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NFL considering rule to penalize use of racial slur

The NFL is considering adopting a rule where players would be penalized for using language that crosses the line.

Specifically, the language initiative would penalize players to get them to stop using the N word on the field. A 15-yard penalty would likely be the punishment for a first offense and an ejection for someone who does it twice in a game.

John Wooten, the chairman of the Fritz Pollard Alliance that promotes diversity for NFL job searches, has been advocating for the rule to be added.

The NFL competition committee discussed it here at the NFL scouting combine. Like any proposed rule change, it would have to be presented to the NFL owners and then voted on.

"We did talk about it, I'm sure that you saw near the end of the year that Fritz Pollard came out very strong with the message that the league needs to do something about the language on the field," said Ravens general manager Ozzie Newsome, who is on the league's competition committee. "So we did discuss over the last three days. I don't want to get in from of what the competition committee talked about, but we did talk about race and gender."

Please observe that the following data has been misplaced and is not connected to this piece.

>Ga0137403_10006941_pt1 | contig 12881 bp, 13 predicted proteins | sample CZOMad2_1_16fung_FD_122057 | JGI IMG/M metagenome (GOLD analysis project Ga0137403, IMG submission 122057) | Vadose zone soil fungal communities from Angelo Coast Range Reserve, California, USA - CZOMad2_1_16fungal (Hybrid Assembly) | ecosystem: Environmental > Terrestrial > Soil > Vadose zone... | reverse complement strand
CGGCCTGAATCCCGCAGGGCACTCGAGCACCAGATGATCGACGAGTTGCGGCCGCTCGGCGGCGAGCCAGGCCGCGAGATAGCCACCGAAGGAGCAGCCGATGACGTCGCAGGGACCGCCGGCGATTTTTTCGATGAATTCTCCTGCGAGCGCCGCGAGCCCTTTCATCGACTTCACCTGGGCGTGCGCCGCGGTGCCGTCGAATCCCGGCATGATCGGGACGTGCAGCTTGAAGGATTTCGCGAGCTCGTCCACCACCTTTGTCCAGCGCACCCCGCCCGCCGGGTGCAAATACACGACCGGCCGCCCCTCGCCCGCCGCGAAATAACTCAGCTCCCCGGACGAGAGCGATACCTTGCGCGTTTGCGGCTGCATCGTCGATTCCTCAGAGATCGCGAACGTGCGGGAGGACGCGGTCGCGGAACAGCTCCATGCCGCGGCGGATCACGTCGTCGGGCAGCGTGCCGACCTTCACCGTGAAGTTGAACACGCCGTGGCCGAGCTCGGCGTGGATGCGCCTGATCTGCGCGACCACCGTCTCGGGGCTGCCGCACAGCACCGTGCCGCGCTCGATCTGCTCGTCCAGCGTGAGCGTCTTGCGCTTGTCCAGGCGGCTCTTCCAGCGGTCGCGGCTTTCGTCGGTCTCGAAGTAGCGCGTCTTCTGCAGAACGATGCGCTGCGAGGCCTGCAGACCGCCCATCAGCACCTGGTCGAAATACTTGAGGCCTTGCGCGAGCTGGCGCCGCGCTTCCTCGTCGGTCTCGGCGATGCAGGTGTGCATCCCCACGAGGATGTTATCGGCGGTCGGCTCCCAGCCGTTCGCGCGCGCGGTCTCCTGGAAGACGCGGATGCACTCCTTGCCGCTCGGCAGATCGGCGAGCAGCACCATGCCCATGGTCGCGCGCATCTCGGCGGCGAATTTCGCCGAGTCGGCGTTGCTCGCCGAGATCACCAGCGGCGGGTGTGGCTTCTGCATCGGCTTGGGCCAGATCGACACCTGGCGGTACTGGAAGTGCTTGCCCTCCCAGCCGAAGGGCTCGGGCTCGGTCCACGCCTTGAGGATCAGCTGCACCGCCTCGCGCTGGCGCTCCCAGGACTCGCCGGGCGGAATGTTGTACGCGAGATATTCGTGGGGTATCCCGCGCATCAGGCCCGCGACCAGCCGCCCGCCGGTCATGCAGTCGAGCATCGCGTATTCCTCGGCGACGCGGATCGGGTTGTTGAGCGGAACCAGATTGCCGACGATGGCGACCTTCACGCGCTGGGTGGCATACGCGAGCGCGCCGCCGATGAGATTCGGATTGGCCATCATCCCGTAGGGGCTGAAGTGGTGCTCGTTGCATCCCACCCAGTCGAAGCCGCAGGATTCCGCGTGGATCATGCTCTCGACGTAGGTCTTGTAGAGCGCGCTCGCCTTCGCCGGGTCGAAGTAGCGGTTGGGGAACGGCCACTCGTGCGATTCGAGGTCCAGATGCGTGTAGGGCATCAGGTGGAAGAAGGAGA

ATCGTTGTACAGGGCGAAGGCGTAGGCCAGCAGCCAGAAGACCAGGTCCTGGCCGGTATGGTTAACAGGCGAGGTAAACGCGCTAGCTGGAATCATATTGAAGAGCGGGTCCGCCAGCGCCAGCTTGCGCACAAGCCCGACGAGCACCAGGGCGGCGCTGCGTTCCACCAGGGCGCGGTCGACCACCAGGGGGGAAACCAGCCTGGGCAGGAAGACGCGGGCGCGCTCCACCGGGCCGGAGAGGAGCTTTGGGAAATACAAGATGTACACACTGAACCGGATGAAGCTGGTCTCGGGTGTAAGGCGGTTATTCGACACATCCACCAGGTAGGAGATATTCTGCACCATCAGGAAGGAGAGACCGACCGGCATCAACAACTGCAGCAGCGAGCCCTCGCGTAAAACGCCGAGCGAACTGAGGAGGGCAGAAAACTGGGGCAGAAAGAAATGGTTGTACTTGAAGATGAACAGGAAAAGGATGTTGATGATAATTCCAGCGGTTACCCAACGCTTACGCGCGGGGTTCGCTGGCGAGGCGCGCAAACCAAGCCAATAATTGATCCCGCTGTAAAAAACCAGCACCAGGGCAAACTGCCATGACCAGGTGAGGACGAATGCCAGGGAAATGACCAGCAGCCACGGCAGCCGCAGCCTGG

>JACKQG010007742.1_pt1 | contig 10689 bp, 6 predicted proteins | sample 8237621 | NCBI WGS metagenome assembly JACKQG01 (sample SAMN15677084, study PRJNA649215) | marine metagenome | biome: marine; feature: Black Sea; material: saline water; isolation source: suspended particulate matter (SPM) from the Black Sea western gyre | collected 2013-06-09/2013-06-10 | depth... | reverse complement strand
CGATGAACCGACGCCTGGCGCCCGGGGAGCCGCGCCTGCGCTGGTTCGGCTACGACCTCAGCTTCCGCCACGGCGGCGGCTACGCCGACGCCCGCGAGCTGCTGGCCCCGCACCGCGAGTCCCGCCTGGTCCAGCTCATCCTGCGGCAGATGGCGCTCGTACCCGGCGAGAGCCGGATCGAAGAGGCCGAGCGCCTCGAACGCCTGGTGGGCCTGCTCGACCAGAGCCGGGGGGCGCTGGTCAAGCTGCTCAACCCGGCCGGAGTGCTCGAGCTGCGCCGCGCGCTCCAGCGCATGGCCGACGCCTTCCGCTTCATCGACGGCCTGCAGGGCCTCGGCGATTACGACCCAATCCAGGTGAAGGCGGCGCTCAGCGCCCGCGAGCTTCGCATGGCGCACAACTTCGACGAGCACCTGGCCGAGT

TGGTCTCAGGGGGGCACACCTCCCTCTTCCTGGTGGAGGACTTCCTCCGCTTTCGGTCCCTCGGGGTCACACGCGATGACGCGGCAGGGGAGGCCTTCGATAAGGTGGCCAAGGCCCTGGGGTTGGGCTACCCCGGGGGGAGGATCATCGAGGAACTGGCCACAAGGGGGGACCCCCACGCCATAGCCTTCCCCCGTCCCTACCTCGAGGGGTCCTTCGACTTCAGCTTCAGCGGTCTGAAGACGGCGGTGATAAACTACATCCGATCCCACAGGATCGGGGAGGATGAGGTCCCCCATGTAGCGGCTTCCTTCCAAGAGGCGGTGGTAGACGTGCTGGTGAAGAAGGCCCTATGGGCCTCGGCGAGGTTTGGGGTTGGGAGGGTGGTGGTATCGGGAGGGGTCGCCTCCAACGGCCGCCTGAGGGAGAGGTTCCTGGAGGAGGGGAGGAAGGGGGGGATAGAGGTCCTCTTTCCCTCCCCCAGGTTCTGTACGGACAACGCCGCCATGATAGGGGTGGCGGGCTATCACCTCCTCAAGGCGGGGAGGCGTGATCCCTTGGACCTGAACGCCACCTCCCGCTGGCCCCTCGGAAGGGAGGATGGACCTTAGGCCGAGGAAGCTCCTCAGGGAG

The NFL also wants players to not use homophobic slurs. This proposal comes at a time where the Miami Dolphins' bullying scandal shined a light on racial slurs, homophobic language and disrespectful talk toward women. Plus, Missouri defensive end Michael Sam is entering the league as its first openly gay player.

The competition committee has another series of meetings next week in Naples, Fla., before coming to a decision on what rule change proposals will be presented to the owners next month in Orlando, Fla. For a rule to pass, it requires 24 of the 32 owners to vote in favor of a proposal.

"We will now go down to Naples starting next Friday and spend more time talking about it," Newsome said. "We had some officials in our meeting that actually out there on the field and hear the language. We'll be able to put all that together and if there's a need to we will present something to our owners in Orlando.


"With any rule that we put into play we have to look at it from A to Z and find out any unintended consequences as much as the consequences. So, as it was stated in our meeting, there are mics everywhere, so if something has been said it's probably going to be captured somewhere. So there will be an opportunity to get it verified if we have to."




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